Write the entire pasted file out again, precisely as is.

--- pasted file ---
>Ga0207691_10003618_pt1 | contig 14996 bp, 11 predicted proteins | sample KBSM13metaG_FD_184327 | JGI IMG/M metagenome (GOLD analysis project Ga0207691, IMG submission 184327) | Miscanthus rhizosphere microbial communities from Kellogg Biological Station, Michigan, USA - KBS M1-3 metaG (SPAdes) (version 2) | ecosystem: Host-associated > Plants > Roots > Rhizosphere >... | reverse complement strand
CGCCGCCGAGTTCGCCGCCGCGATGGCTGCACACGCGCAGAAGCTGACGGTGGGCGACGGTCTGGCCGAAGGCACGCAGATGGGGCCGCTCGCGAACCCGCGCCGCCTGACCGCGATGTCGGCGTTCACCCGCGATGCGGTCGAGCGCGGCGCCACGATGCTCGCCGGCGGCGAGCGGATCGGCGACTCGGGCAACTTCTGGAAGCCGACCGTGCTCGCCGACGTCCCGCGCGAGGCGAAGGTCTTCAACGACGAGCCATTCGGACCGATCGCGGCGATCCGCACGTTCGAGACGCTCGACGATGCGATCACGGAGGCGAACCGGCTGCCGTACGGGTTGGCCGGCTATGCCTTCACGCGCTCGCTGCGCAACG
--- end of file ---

>Ga0207691_10003618_pt1 | contig 14996 bp, 11 predicted proteins | sample KBSM13metaG_FD_184327 | JGI IMG/M metagenome (GOLD analysis project Ga0207691, IMG submission 184327) | Miscanthus rhizosphere microbial communities from Kellogg Biological Station, Michigan, USA - KBS M1-3 metaG (SPAdes) (version 2) | ecosystem: Host-associated > Plants > Roots > Rhizosphere >... | reverse complement strand
CGCCGCCGAGTTCGCCGCCGCGATGGCTGCACACGCGCAGAAGCTGACGGTGGGCGACGGTCTGGCCGAAGGCACGCAGATGGGGCCGCTCGCGAACCCGCGCCGCCTGACCGCGATGTCGGCGTTCACCCGCGATGCGGTCGAGCGCGGCGCCACGATGCTCGCCGGCGGCGAGCGGATCGGCGACTCGGGCAACTTCTGGAAGCCGACCGTGCTCGCCGACGTCCCGCGCGAGGCGAAGGTCTTCAACGACGAGCCATTCGGACCGATCGCGGCGATCCGCACGTTCGAGACGCTCGACGATGCGATCACGGAGGCGAACCGGCTGCCGTACGGGTTGGCCGGCTATGCCTTCACGCGCTCGCTGCGCAACG